Gold Panda

Gold Panda releases Half Of Where You Live on NOTOWN Records
(Ghostly International in America and Germany) on June 10th

Nearly three years after the release of his debut album, Gold Panda announces his second album Half Of Where You Live, released on his own NOTOWN Records (and Ghostly International in America and Germany). The intervening period saw Gold Panda touring the world multiple times around and absorbing influences and probing potential new avenues of creative exploration on a handful of interim releases, leading to what feels like the definitive studio return of the Essex-born now Berlin-based producer.
 
It was, of course, Lucky Shiner that propelled the unassuming south-easterner into a world of ever changing territories and accelerated life experiences. The blog buzz that surrounded portentous early EPs like Quitter’s Raga, Miyamae and You spilt over with his debut LP, a record that burst out from the bedroom and onto the dance floor with its wonky beats, chopped up samples and tech-flecked melodies. Gold Panda, who you might also know as Derwin, doesn’t mind admitting that this first flush of success - which saw plaudits across the board in the press and culminated in a Guardian First Album Award in 2010, as well as subsequent tours to the US, Europe, Australasia and Asia - encroached on his creative process at first (“I was trying to make 12 more ‘You’ tracks,) but this is an artist who thrives on his gut feeling and it’s a characteristic that imbues his music with a natural, cohesive flow underneath its bustling elements.
 
As such, Half Of Where You Live is a stylistic and thematic advancement from his previous album, additionally touching on but furthering the sandbox of ideas he presented on 2012’s ‘Mountain/Financial District’ 7” and March of this year’s ‘Trust EP’. It’s a travellers’ record in many respects, with track titles like ‘Brazil’ and ‘Enoshima,’ and the oriental sounding textures of ‘My Father In Hong Kong 1961’ and ‘We Work Nights’, indicative of Derwin’s often nomadic existence. “It was impossible not to be moved by the places I've seen and the people I've met,” he comments  “I'm not sure I'd really travel that much if I wasn't doing this.”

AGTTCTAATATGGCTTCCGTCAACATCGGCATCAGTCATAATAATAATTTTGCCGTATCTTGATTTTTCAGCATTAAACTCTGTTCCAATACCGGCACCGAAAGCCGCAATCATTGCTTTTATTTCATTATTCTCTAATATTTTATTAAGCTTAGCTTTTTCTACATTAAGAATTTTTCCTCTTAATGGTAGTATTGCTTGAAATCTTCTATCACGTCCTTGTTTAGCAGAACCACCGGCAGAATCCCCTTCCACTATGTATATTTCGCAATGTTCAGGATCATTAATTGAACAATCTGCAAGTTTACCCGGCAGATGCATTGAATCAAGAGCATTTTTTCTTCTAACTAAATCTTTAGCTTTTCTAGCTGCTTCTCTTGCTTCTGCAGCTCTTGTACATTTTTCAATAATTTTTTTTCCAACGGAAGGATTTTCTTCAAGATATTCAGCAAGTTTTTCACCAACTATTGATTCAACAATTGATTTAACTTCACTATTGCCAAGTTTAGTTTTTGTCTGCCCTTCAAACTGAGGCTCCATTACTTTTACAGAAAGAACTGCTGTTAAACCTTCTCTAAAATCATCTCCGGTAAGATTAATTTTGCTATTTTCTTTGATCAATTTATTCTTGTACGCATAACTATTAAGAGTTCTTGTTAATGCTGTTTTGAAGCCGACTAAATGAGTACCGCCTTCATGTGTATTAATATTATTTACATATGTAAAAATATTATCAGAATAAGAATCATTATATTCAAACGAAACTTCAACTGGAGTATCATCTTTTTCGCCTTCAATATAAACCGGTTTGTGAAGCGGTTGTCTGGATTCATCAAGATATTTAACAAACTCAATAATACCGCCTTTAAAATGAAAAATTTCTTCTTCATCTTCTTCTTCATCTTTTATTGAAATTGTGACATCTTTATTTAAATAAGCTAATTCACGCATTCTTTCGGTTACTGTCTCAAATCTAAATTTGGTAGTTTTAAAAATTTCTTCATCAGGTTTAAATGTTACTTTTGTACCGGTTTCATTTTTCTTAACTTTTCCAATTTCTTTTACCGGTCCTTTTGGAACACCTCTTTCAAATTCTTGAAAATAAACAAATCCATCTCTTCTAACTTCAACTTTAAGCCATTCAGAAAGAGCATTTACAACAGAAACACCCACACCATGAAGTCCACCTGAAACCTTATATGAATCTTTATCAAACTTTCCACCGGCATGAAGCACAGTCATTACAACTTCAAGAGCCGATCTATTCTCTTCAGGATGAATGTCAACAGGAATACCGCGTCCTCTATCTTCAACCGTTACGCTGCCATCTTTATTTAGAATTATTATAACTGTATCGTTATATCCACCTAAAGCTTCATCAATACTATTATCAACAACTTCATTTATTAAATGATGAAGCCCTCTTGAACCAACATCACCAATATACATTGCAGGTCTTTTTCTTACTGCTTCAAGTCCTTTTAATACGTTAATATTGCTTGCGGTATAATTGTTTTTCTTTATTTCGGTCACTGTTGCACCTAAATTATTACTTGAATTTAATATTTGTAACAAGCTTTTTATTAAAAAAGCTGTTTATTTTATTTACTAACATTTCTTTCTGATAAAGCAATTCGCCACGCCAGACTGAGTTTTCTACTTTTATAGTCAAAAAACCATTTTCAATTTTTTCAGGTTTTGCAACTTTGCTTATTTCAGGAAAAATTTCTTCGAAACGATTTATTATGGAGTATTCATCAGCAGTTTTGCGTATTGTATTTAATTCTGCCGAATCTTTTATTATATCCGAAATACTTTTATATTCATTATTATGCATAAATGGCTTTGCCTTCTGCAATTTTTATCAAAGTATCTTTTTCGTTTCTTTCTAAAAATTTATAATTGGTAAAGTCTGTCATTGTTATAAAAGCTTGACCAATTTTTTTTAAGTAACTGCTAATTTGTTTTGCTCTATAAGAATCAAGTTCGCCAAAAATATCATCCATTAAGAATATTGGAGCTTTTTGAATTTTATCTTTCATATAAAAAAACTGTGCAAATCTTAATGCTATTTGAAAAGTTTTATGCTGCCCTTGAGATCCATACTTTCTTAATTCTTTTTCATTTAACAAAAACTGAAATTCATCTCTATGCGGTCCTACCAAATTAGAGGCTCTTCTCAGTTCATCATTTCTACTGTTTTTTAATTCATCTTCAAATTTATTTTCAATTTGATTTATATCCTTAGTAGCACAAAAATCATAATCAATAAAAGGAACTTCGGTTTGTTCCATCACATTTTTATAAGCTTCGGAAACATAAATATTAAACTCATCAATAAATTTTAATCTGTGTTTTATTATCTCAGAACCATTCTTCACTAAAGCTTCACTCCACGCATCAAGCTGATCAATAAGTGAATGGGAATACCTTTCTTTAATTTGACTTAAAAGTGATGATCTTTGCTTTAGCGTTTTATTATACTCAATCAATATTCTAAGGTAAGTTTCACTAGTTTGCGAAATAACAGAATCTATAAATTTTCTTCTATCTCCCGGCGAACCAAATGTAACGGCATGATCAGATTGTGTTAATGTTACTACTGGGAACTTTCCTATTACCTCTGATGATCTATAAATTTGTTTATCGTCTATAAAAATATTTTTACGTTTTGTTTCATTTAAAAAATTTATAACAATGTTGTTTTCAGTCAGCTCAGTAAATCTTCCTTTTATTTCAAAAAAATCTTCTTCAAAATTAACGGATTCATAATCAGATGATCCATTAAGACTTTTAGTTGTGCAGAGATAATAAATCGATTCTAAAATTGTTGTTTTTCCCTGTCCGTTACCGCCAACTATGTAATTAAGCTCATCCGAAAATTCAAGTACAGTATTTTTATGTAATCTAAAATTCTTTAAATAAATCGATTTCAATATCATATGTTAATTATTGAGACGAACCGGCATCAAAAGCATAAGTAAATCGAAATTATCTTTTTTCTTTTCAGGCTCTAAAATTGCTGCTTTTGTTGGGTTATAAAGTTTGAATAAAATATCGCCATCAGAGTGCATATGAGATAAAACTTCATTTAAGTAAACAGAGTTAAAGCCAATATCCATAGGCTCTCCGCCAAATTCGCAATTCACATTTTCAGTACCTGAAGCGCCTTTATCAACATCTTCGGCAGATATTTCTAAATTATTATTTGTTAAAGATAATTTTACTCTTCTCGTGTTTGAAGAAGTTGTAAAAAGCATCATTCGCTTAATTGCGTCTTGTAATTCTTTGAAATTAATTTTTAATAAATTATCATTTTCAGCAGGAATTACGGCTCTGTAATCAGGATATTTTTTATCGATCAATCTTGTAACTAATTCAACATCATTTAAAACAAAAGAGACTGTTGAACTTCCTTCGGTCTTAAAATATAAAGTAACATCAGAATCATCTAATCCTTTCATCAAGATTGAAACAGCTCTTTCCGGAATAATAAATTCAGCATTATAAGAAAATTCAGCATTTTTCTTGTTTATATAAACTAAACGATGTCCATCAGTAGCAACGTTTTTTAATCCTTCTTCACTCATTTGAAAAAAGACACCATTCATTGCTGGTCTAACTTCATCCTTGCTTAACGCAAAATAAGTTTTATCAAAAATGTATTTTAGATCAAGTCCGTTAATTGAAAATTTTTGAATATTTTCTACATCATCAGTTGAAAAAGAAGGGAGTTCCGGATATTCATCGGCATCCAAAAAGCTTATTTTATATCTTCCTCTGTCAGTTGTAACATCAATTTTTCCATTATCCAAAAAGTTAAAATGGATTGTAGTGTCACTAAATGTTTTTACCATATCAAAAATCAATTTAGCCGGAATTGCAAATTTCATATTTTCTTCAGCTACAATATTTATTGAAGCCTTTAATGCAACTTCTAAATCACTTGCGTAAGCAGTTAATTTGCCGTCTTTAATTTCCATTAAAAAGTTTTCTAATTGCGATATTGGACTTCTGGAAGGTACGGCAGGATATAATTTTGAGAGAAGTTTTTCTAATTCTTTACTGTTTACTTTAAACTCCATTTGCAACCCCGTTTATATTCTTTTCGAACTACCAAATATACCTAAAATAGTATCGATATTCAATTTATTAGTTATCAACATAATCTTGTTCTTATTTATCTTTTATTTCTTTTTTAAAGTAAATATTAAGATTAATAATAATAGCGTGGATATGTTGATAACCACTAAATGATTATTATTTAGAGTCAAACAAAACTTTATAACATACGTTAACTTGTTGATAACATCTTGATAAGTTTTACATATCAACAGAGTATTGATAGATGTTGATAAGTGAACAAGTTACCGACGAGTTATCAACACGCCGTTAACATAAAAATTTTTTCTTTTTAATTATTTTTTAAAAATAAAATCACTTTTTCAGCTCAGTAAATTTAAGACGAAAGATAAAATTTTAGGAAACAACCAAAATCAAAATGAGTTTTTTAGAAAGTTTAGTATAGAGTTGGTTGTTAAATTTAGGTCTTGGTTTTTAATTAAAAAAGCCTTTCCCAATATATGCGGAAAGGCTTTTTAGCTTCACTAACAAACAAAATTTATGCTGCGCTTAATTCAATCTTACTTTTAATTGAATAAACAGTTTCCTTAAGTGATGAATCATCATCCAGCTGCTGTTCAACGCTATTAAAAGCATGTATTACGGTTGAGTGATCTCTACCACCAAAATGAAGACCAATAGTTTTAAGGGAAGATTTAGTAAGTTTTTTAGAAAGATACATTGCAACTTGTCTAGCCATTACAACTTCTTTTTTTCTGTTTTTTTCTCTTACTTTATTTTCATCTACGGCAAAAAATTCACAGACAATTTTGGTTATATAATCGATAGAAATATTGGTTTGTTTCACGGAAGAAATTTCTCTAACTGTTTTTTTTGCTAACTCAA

Yet this is more than a one dimensional scrapbook, with experiences of the recent present amalgamated with related memories embedded in the artist’s mind to create an almost hauntological atmosphere at times. He explains that ‘Junk City II,’ reflects recent excursions to Japan, but was conceived as a hypothetical soundtrack to 90’s anime and the films of controversial director, Takashi Miike. “These films depicted a post-economic miracle Tokyo in the 1990’s and there was a last days feeling in them” he explains. “It still lurks and I saw a return to that possible dystopia. I've seen people in Osaka walking around, jobless, mental, stricken. I think real desperation and poverty is returning; it’s quite scary.”
 
The whole album, in fact, is described as a “city album” by its maker, and it’s easy to see why. Though it flows with a trademark organic vibrancy, there are harsher edges, spoken word samples that cross over each other and increase the sense of congestion. It’s not always obvious, ‘S950’ for instance references an old AKAI sampler used by London jungle and hip-hop producers when Gold Panda was growing up in London (“THE choice for producers of the time, it had 10 seconds of sample time!”); ‘Community’ is reflections, through a chiming house-tinged odyssey, on cultural divides in the same city. ‘Brazil’ was made to reflect his arrival at Sao Paolo: “I wanted to make a track that soundtracked my ride from the airport to downtown” he explains. “The repetitive ‘Brazil’ voice sample is kind of like an excited chant bigging up the place, then it all gets confusing to replicate the traffic and buildings.”
 
Taking on this loose concept has meant a more conscious approach for Gold Panda – though crucially not at the compromise of the freedom his music has - “I've tried to really focus on just a few elements,” he explains. “I tried to avoid chopped up female vocals this time around, as it’s become pretty well done, and anything that was too solid structurally. Ultimately, though, you just you find your groove and settle into a sound and realize you only really need to please yourself.” He’ll be pleasing a lot more with Half Of Where You Live.
 



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